- Professor Abronsius is one of the funniest characters in the entire musical. Half of his lines, as well as his tendency to ham things up make him utterly hilarious. Here are a few examples to prove it.
- When Professor Abronsius and Alfred are in the Count's castle, the Professor stumbles upon a whole load of books. He then proceeds to sing a song with lyrics that consist almost completely of authors. At first, Alfred wants to talk the professor out of it. Failing to do so, he leaves and the plot continues for quite some time with them apart. He finds Sarah, and they have a duet (Which is mostly about Sarah not wanting to leave), and Alfred songs a solo number while returning to the professor. When they meet again, Alfred gets his song interrupted by the professor... who is STILL singing authors.
- During "Sie irren, Professor" (the reprise of "He, Ho, He"), he uses a proper mad professor threat: "You underestimate science, von Krolock! I will pickle you in alcohol and add you to my collection."
- Sebastian Brandmeir's apoplectic squeaking during the crypt scene.
- The unexpected and incredibly high note the Professor hits during "Wahrheit" is hilarious as well as awesome. So is the rest of the song.
- The GIGANTIC sponge Sarah whips out in the bath scene in the castle - to show Alfred how well the Count treats her.
- Koukol trying to get Chagal and Magda out of the castle's crypt.
- "That doesn't work on me! I'm a Jewish vampire!"
- The honk honk noise when Abronsius discover that it's not Chagal under the sheet.
- All vampires scream and draw back when they see the cross. Herbert faints, which is similar to Alfred fainting when Sarah gets bitten.
- The Professor getting clobbered by Rebecca when she mistakes him for her husband.
- Alfred and Herbert's "Wenn Liebe in dir ist" duet.
- Somehow even more hilarious when the roles are switched, as in when Lukas Perman (Alfred) and Marc Liebisch (Herbert) decided to swap costumes. Enjoy.
- As funny as the song itself is, what usually takes the cake is Alfred's wonderful Oh, Crap! moment when it dawns to him that Herbert stands right behind him.
- And afterwards, when Professor Abronsius resuces Alfred by thoroughly whacking Herberts behind with his parasol.
- "Die Gruft" is already funny as it is, but during an open day at the theater in Berlin, Sven Prüwer (Abronsius) and Dennis Jankowiak (Alfred) decided to sing that with an appropriate Berlin dialect, to the audiences tremendous delight.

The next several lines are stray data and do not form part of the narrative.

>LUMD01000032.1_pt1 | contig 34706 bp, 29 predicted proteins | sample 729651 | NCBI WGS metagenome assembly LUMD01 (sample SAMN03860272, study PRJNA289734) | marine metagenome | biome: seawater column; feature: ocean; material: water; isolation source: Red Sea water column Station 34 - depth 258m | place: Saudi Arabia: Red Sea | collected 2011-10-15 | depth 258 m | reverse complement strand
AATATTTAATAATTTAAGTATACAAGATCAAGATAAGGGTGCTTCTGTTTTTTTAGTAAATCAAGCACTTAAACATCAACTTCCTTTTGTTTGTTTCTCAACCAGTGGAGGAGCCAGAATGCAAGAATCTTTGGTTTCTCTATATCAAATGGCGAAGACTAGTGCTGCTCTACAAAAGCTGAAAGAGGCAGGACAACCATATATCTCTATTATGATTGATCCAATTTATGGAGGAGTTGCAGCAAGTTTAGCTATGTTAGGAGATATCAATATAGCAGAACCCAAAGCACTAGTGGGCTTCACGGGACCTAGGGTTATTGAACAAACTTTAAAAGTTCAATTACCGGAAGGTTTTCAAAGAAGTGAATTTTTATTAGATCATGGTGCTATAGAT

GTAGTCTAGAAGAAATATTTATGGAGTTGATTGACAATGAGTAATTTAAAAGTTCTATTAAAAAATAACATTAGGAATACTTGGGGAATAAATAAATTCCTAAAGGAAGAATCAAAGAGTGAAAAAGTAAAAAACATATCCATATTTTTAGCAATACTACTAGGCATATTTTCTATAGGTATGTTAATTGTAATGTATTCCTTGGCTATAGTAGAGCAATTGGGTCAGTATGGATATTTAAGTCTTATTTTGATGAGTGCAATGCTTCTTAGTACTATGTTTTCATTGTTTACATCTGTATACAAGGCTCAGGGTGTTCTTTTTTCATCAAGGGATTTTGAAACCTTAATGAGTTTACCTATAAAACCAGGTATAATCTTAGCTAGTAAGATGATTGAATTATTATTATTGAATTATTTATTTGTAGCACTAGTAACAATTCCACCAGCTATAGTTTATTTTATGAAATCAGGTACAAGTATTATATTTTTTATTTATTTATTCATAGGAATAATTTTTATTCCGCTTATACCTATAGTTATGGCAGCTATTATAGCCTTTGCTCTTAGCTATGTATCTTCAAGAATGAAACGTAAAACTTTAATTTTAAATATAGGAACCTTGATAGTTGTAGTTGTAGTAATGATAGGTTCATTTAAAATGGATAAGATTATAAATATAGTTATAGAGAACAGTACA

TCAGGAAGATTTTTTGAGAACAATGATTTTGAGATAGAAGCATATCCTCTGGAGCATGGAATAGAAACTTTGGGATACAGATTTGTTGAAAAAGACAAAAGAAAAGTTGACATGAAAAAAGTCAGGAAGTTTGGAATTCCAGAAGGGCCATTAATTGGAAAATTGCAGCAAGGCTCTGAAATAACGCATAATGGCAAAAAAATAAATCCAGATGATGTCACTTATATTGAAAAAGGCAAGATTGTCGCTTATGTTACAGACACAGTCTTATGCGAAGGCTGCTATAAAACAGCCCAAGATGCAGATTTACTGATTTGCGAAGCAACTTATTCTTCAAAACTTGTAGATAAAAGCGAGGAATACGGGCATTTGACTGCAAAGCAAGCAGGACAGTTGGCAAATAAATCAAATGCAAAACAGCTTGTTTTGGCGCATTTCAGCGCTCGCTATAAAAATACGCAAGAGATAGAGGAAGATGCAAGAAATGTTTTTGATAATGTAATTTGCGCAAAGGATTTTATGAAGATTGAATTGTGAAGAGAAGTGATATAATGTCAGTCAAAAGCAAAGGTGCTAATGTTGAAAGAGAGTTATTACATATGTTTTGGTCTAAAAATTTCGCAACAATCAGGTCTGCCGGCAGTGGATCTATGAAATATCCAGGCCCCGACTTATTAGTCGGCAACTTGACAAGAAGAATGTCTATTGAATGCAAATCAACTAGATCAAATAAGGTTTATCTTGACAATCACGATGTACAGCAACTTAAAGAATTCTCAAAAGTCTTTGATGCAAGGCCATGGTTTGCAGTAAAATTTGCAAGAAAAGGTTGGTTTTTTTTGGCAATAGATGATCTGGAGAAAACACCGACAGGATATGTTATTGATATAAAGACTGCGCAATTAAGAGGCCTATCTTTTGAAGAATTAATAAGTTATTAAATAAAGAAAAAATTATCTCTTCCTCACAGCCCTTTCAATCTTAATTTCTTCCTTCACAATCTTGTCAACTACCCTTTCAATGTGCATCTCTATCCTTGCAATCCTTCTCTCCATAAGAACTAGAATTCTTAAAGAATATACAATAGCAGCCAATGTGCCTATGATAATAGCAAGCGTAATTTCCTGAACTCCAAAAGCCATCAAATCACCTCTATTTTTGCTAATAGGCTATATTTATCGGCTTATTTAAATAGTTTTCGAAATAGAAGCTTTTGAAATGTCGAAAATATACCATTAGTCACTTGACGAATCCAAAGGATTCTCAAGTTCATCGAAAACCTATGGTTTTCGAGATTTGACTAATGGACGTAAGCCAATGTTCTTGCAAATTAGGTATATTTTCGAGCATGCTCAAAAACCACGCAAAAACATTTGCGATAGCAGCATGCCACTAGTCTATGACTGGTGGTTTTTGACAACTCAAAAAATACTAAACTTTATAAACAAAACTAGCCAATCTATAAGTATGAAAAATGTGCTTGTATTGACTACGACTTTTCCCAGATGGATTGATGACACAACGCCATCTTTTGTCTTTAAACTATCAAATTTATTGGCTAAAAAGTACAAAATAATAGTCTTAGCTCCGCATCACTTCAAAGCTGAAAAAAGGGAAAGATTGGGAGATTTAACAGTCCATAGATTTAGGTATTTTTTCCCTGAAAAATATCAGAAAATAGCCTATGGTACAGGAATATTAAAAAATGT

- A classic example of Professor Abronsius' Never My Fault attitude: The Professor and Alfred are trying to sneak down to stake Chagall. Abronsius takes one step, the old floorboard groans under his weight, Abronsius hushes Alfred. He takes another step, again the floorboard groans and again he motions Alfred to be silent. When the floorboard groans again under the third step, Abronsius gives his assistant an exasperated look. Alfred meanwhile hasn't made a single move the entire time.
- Count von Krolock, of all people, gets one funny moment as well. The Count gets a bit caught up in the moment when singing about eternal sadness. He pauses, than turns around - to see Alfred and Professor Abronsius bored out of their minds and nearly asleep. Depending on the actor, the reaction to that varies. Sometimes the Count scares them with a "Boo!", sometimes he starts laughing (and sometimes both) and sometimes he has completley forgotten about his visitors and looks entirely puzzled when he sees them.
- Drew Sarich pretended to put the Professors card in his pocket, then chucked it offstage dismissively when his guests werent looking.
- Jan Ammann is fond of adding his owns sense of humour when portraying the Count. In "Vor dem Schloss" he gives us this gem:Count von Krolock: The Professor Abronsius?Professor Abronsius (flattered): You have heard about me?Count von Krolock: I read your book "The Bat". Brilliant! [completely deadpan and bored] I was enraptured.
- Thomas Borchert borderline fanboying over Abronsius, too. It's apparently dialed Up to Eleven in his Vienna dernière.
- Alfred's enraptured face as the Count sings to him in "Vor dem Schloß" (for example, Anton Zetterholm's dazed - almost gormless in an adorable way - expression). It's Ho Yay and funny at the same time.
- Darkly funny, given what just happened, but Raphael Groß's utterly delighted-sounding, if not gleeful, "Not bad!" after vampire!Alfred had his first taste of blood.
- Kirill Gordeev as Herbert waggling his brows really enthusiastically at Alfred.
- At the end of Tanzsaal Alfred tries to scare the vampires off by running towards them, candle holder in hand, screaming. This fails to impress to impress the Count entirely, who doesn't move one inch, while Alfred stops dead in his tracks. If played by Drew Sarich, the Count will then turn around to look at his son as if to say "Is that supposed to scare me?", who only shrugs in response. He then turns back to Alfred, throwing his hands in the air, and giving a little mock-scream before scaring Alfred off.
Funny / Tanz der Vampire